UnionPay focused on building overseas presence
Company has just launched QuickPass in South Korea, which allows cardholders to pay by tapping their mobile phones
UnionPay, the mainland’s dominant bank card clearing business, is now focused squarely on expanding its overseas presence, after having its domestic monopoly broken up by the government.
Cai Jianbo, who heads UnionPay International — which controls its businesses outside the mainland — said he regards the opening up of the domestic clearing market as a a massive opportunity for the company.
It has actually inspired the home-bred champion, he added, to quicken its expansion plans outside of China.
Cai told South China Morning Post the country is now a world leader in the use of mobile payment services, and those technologies and experience will be used by UnionPay to woo more foreign customers.
“Foreign markets have unlimited potential,” he said.
“We aim to launch new, innovative and user-friendly payment services in several overseas markets.”
The government first announced in 2014 that it was allowing foreign companies such as Mastercard and Visa to move in on the Chinese domestic market.
UnionPay had until then been the sole clearing service provider for yuan-denominated card payments in the domestic market.
That status as the sole provider ended last month.
Cai said UnionPay’s QuickPass payment service, for example — which allows users to simply wave a smartphone above a point-of-sale unit with no cash or bank cards, or even a telecoms signal to complete a transaction — made its debut in South Korea at the end of last month, becoming the first overseas market to adopt the technology.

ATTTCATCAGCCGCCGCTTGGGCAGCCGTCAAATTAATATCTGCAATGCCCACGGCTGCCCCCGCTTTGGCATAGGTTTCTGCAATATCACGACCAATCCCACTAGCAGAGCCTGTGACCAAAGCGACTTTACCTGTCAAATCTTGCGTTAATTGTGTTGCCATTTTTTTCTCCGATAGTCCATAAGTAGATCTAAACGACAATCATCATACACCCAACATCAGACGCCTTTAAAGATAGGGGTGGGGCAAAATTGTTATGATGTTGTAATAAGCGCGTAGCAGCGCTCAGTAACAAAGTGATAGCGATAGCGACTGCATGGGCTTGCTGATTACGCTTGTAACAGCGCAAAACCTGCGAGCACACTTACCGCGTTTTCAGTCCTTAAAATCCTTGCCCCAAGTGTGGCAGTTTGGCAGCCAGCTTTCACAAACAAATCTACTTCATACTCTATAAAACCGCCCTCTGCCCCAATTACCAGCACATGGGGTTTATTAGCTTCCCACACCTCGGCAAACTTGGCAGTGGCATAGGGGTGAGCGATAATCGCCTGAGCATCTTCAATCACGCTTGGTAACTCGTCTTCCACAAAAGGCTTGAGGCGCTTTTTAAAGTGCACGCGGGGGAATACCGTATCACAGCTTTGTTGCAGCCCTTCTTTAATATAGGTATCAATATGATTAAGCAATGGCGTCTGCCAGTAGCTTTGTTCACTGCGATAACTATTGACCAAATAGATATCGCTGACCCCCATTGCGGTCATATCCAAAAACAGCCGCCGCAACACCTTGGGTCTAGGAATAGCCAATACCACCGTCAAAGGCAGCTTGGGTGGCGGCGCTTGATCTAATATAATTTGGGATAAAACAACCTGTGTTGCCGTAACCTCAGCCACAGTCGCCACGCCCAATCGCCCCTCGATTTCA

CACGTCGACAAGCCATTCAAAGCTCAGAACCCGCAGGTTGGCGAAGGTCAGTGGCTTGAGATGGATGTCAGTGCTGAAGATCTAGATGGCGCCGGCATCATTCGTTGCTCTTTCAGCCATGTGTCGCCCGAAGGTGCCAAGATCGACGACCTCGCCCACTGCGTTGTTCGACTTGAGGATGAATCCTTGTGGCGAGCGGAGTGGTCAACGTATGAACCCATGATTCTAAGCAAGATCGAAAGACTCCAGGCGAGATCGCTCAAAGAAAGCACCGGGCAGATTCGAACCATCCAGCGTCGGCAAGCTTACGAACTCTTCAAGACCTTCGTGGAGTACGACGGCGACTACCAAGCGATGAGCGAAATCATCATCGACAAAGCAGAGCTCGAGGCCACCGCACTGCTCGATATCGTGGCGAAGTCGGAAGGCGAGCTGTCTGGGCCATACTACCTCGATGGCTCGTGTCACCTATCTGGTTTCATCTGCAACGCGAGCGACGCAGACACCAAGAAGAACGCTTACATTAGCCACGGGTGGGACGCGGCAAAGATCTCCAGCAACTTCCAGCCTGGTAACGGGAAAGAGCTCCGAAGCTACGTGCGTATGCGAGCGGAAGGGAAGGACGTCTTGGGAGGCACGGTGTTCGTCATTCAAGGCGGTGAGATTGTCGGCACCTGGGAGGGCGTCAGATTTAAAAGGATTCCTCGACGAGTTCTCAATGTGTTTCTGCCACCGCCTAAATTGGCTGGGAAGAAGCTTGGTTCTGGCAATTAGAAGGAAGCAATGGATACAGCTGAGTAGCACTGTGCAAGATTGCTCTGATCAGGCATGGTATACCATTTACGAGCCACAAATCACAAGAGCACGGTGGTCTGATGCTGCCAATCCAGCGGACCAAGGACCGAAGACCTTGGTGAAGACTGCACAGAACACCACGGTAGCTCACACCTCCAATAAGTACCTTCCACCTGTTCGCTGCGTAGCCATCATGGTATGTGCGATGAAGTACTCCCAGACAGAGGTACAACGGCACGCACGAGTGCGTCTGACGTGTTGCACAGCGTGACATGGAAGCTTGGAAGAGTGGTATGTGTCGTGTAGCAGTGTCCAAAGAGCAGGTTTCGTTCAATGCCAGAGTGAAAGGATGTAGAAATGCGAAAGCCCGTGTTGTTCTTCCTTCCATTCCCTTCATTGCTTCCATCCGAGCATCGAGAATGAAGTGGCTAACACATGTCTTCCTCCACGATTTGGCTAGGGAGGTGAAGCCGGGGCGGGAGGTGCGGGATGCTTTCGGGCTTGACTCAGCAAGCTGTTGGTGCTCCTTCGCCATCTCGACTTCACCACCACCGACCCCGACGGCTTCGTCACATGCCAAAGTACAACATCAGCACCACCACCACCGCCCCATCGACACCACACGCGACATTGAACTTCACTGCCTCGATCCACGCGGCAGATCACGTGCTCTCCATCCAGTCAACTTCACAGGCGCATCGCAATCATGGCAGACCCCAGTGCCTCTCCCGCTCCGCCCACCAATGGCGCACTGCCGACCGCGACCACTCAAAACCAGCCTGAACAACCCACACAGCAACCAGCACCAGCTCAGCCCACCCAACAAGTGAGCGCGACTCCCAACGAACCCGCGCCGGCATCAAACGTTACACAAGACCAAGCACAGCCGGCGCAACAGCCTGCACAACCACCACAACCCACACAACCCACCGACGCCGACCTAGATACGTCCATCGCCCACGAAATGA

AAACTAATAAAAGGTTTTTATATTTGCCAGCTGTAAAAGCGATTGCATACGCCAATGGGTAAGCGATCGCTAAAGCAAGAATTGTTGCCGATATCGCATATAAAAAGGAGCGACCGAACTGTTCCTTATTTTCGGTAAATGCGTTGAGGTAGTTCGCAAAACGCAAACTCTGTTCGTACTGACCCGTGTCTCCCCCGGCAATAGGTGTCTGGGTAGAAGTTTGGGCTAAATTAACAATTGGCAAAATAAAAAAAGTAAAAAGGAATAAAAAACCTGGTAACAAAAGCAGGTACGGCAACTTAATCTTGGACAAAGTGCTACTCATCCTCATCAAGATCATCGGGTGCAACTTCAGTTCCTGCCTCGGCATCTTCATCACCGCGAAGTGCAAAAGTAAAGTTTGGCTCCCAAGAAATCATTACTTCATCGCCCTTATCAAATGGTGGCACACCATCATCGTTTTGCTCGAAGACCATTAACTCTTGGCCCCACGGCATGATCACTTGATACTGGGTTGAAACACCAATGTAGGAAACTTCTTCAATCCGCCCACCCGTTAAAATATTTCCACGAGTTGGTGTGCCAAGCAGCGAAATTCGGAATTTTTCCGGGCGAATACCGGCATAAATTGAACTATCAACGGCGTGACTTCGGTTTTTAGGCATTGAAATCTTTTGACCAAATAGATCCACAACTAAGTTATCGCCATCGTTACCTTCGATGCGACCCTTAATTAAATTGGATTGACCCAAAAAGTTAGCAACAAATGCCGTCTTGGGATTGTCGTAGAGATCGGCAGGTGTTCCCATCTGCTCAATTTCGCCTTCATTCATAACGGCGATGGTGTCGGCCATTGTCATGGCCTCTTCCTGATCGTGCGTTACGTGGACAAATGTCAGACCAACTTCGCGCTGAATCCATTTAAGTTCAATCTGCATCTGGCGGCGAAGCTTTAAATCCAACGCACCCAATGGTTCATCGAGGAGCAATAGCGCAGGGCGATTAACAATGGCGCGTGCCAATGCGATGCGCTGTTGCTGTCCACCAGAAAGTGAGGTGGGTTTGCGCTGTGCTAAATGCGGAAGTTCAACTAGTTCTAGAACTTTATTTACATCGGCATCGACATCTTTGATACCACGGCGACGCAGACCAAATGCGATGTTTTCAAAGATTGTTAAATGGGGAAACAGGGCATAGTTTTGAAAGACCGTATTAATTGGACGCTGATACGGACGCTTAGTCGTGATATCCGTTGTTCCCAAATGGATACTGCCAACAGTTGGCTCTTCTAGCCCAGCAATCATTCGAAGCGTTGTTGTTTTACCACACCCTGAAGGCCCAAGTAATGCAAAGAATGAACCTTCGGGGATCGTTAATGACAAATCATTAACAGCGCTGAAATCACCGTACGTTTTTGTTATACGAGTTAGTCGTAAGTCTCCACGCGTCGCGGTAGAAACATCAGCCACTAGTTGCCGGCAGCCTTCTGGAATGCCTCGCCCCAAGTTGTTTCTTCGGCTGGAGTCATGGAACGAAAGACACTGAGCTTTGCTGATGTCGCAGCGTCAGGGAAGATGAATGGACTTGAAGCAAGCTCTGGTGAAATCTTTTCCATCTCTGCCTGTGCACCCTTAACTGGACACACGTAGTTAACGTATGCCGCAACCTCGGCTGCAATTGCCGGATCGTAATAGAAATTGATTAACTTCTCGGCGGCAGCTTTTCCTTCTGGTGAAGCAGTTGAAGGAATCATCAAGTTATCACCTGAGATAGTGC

“UnionPay feels confident of promoting QuickPass and our other new mobile payment services to foreign markets, given the mainland’s fast growth in the segment,” he said.
“We have to highlight safety and convenience as the key elements in the process of exploring foreign markets.”
Analysts have predicted it will take some time for foreign players to make any significant impact on the domestic Chinese market, but despite that, UnionPay has been putting its best foot forward in internationalising its businesses outside the mainland, said Cai.
To date, the Chinese company has issued 60 million bank cards in 40 countries and regions with nearly one trillion yuan (HK$1.16 trillion) of transactions now being conducted annually.
Foreign transactions now account for 40 per cent of total revenue at UnionPay International, including the use of UnionPay cards by mainland tourists, students, and business people overseas.
Domestically, UnionPay’s network processes around 55 trillion yuan of transactions yearly from 5.5 billion cards in circulation.
Cai said the company is focused on increasing its client base abroad, especially as China’s economic profile continues to grow internationally.
“There has been mixed reaction to Chinese spending habit overseas, in countries like Japan — but use of UnionPay cards here by foreigners is also valued at dozens of billions of yuan,” he said.
“That [side of the business] is by no means piecemeal.”
UnionPay will soon launch its QuickPass services in Hong Kong and several other Southeast Asian countries, Cai added.
The payment giant is also competing against China’s internet giants such as Alibaba, owner of the South China Morning Post, and Tencent, whose mobile wallet services are widely used by mainlanders.
Cai said the increasing penetration of mobile technologies into people’s everyday lives had prompted UnionPay to innovate its businesses and fine-tune its marketing strategies.
In a latest move, UnionPay International and its partners, including Bank of China and China Merchants Bank, inaugurated a cross-border marketing platform to make the most of the latest technologies, while offering services and discounts to card holders via mobile gadgets.